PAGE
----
The radio silence this summer has mostly been me working my way through a pit of mental health issues that I felt too ashamed to write about. I’m probably not ready to do so yet, but perhaps it is more appropriate to start blogging again and allude to the ways I’m trying to manage them and change things to improve the quality of life I have been allowing myself in recent times.
CBT has been forcing me to confront some of the boundaries and fences I’ve built up around myself and take a look at the likelihood of the fears I have actually coming true. I’ve started to understand more about how it is anxiety more than depression that has crippled me though the years and how much I have to challenge that not to become a cage. Understanding myself better is freeing in some respects but immensely frustrating in others – but I’ve always been someone who will try to fix a problem I can see, so it is allowing me to view myself more dispassionately and work of the pieces of the problem.
One fix has been the phrase “but it probably won’t happen” every time I find myself fretting about something that could occur. It sounds simple (and probably ridiculous to anyone who doesn’t live life seeing a potential disaster in every scenario) but it has been helping.
One scenario that has caused me increasing issues in recent years is the London Underground, combining ‘underground’, ‘small spaces’ and ‘relying on strangers not to be insane’ all in one. There are certain lines I can’t go on these days and even the Piccadilly Line – which leads to most of my favourite places – has fallen into the ‘just too deep and busy’ category recently. Last week however I REALLY wanted to meet up with one of my oldest friends and since time for a visit was too restricted and both our cars were dodgy, London was the perfect place. The only problem was that it meant the Tube – and keeping control of 6 of us, including Bene, all day. It probably doesn’t sound like much, but it was a huge hurdle for me inside my head.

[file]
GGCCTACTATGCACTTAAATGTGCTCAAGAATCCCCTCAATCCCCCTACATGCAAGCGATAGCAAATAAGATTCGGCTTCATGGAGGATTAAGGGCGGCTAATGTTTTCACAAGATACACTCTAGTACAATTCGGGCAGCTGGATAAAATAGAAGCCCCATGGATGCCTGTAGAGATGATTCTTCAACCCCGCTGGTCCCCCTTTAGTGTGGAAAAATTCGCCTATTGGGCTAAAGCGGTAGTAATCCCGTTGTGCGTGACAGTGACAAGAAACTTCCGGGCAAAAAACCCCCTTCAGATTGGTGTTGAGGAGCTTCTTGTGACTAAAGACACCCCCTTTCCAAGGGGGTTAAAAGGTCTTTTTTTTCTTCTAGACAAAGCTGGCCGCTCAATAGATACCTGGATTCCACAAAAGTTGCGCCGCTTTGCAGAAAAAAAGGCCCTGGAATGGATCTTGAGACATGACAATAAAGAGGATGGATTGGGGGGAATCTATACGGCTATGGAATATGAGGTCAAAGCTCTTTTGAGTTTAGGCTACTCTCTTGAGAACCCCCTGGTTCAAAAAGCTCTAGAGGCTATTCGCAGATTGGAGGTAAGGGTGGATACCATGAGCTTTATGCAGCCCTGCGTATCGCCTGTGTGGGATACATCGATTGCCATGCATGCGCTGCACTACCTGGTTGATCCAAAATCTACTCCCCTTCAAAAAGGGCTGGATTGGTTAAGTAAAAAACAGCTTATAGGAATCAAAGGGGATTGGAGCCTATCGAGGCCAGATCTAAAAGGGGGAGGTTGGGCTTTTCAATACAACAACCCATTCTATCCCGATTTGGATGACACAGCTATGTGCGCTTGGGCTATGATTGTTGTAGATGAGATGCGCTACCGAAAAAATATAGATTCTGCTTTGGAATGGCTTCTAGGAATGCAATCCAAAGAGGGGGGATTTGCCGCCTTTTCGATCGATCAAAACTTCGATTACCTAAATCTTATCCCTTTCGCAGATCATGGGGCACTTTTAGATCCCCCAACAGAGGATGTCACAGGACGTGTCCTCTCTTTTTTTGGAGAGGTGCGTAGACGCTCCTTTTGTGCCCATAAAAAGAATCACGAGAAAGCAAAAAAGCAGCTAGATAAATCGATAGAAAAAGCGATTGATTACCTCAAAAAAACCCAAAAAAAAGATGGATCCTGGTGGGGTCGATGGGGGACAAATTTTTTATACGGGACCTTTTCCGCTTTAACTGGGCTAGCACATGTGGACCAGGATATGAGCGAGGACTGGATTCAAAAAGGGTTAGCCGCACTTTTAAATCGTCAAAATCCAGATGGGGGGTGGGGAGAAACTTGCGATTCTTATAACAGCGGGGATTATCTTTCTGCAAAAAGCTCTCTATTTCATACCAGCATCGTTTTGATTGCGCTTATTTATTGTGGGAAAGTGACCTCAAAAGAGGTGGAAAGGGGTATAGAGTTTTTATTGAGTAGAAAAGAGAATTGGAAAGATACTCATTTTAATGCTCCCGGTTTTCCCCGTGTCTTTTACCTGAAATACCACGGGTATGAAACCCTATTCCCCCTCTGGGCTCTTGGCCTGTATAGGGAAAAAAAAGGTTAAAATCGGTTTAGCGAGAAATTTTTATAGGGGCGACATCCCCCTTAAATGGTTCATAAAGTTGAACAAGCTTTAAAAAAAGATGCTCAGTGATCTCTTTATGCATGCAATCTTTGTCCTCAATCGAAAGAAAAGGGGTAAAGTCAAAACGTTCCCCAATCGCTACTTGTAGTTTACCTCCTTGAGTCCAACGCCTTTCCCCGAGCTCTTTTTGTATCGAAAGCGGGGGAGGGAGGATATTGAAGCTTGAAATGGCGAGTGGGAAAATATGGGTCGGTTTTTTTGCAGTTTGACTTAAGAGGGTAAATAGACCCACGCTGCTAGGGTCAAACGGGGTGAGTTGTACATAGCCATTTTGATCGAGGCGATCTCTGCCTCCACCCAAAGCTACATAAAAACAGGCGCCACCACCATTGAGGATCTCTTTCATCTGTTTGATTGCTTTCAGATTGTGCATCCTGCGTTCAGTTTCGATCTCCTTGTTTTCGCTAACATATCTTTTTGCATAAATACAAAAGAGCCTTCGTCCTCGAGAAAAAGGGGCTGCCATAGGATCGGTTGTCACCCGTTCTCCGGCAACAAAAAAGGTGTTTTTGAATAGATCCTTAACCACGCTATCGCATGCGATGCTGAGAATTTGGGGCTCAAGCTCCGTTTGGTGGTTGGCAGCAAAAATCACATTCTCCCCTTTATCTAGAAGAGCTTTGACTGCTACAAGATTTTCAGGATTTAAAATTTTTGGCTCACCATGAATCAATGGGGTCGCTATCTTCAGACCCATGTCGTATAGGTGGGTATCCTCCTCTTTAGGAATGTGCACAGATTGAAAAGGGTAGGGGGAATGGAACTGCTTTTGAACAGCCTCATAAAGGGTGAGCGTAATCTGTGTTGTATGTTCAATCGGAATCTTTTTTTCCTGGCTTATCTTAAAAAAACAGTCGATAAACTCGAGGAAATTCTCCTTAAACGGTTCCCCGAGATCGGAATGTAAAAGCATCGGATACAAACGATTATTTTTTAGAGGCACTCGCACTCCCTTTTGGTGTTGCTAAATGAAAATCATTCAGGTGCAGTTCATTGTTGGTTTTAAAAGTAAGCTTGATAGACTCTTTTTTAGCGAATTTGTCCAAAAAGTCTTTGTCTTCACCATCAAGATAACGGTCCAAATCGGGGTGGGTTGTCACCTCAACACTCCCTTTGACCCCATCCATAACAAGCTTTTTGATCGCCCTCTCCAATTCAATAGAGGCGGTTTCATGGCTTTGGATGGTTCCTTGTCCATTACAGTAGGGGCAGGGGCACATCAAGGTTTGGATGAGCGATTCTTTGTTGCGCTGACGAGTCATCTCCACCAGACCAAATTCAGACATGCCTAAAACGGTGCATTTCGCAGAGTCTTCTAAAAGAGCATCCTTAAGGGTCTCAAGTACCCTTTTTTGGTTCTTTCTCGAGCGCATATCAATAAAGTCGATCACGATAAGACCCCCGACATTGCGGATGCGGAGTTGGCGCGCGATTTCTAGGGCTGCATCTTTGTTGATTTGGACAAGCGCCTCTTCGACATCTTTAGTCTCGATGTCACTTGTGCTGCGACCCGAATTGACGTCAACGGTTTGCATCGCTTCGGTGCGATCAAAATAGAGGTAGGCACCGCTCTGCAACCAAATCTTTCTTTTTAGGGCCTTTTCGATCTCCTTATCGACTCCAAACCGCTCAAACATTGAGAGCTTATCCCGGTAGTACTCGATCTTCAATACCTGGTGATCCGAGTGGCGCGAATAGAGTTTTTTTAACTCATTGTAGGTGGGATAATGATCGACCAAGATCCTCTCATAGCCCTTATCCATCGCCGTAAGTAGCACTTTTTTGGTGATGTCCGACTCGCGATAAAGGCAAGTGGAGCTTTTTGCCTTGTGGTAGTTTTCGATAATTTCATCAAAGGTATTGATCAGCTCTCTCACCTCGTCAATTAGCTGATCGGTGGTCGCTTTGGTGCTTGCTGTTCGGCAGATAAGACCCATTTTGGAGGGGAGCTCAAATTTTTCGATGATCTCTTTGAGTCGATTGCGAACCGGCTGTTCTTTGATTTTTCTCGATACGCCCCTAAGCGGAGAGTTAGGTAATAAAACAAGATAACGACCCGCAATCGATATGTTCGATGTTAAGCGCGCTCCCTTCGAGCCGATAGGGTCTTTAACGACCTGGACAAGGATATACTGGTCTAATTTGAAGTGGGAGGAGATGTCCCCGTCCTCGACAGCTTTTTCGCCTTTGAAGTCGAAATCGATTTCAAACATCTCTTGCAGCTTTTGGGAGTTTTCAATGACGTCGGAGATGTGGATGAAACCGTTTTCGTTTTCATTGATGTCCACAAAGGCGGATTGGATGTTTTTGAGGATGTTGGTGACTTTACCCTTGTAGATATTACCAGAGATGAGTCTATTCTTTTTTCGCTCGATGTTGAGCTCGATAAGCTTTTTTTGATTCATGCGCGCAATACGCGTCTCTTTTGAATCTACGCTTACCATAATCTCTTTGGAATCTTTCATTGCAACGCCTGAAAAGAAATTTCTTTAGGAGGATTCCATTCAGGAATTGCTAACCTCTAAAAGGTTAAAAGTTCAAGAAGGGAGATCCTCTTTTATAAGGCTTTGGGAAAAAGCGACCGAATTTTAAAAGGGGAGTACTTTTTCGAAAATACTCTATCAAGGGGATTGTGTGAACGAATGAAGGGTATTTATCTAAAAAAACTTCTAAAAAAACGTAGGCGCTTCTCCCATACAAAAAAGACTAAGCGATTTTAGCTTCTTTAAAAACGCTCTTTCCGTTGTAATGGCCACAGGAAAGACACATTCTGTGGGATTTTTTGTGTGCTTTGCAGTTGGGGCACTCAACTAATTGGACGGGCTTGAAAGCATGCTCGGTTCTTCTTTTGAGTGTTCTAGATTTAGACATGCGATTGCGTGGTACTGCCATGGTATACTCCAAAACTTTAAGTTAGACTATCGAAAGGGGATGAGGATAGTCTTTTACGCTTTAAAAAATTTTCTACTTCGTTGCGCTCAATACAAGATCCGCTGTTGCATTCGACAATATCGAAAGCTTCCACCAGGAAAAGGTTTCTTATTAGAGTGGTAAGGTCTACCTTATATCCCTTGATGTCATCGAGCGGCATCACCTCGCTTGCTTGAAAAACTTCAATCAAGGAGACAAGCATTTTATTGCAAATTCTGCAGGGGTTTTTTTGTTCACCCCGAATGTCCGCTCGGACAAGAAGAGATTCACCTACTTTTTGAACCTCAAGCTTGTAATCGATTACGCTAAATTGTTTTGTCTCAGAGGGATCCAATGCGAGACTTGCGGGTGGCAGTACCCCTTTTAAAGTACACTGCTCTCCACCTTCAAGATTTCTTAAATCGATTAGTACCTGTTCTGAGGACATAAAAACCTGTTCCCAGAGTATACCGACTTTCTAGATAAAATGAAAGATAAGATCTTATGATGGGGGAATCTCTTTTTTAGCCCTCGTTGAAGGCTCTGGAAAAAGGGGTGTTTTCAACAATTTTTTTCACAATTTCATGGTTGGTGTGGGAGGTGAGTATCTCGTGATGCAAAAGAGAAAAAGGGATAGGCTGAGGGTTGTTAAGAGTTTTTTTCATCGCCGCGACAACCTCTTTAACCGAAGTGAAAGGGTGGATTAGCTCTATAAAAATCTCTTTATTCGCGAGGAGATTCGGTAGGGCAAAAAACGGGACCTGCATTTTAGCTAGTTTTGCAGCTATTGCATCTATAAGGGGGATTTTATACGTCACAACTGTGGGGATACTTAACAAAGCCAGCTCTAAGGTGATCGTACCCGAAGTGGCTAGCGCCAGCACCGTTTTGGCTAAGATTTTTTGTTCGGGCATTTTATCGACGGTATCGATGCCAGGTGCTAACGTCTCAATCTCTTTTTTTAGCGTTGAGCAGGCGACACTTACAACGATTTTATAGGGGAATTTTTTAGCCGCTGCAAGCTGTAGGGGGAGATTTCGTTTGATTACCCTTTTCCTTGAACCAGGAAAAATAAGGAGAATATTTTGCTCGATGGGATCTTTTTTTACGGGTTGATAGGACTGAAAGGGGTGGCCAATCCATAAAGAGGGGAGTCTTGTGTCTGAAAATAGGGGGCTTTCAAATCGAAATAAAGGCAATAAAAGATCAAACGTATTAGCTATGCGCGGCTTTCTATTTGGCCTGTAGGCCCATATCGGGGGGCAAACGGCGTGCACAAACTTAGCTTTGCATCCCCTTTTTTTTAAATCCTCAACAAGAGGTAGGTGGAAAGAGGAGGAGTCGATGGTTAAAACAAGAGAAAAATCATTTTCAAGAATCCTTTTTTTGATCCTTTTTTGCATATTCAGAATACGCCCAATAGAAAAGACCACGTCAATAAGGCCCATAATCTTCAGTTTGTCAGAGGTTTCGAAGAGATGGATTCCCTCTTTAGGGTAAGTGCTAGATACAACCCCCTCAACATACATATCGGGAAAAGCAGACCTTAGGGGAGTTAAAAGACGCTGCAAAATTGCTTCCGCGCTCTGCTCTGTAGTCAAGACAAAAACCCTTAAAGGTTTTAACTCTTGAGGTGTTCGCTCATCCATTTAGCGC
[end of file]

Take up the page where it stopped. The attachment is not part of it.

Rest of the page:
The day was perfect in all sorts of days; rain gave way to sun, we took our first ever trip to The National Portrait Gallery where I just loved seeing pictures from my school days, from the tableaux we used to perform at Christmas and Impressionist paintings I used to have as postcards on my student wall. Bene enjoyed communing with Alison and asking about all the naked babies and the superficially reluctant teens seemed to find things they liked too. (And I confess, being slightly irreverent about paintings is quite an enjoyable pastime. 😉 ) Also, the cafe provided the perfect place to gossip and catch up and I will be forever impressed at the old lady who resolutely stayed in one corner of a huge table so that she had to sit with our 7 noisy kids while Alison and I sat on the table for 2 she could quite easily have chosen to move to! 😆
Bene enjoyed being spooked and impressed by the street performers outside; the ‘scary skeleton’ is still a talking point.
After that we headed off to the London Transport Museum; they’ve invited me to a number of PR days I haven’t been able to attend recently but it put it on my radar and with a small boy in tow, we thought it would be the perfect place to go. And it was. The kids all went off together (hurrah for 17 year olds you can leave in charge of 3 year olds!) and Alison and I sat in the cafe to continue gossiping. Buying food in the cafe was made much more palatable by the entrance fee being only for adults; while it is £16, all 17 and under kids go free, so I called that pretty good value when you have 5 of them with you.
Once we finished, we perambulated around Covent Garden, where I sent my girls off to wander with minimal plans covering disasters and didn’t hyperventilate at all. We had a slightly horrid/quite funny moment where Bene got terrified by a man in a gorilla suit with a banana on a selfie stick, who ran past us chasing someone (for fun, I think!) Bene was so scared he actually climbed up my body and bit my cheek with fear and had to be carried away in a hurry wailing loudly and shaking. Once he saw E watching him (E being Alison’s big 14/15 year old son that Bene was idolising all day), he tried to reassert himself and a ‘big brave boy’ and cover his tracks with lots of manly pretend laughing and telling me how funny it had all been.
I was very amused 😆
I took Josie off to Build A Bear to buy her ‘bribe bear’, the one I promised her if she stuck at school till the end of the year. That was lots of fun, as it always is, though I still haven’t quite worked out how Bene managed to come home with one too!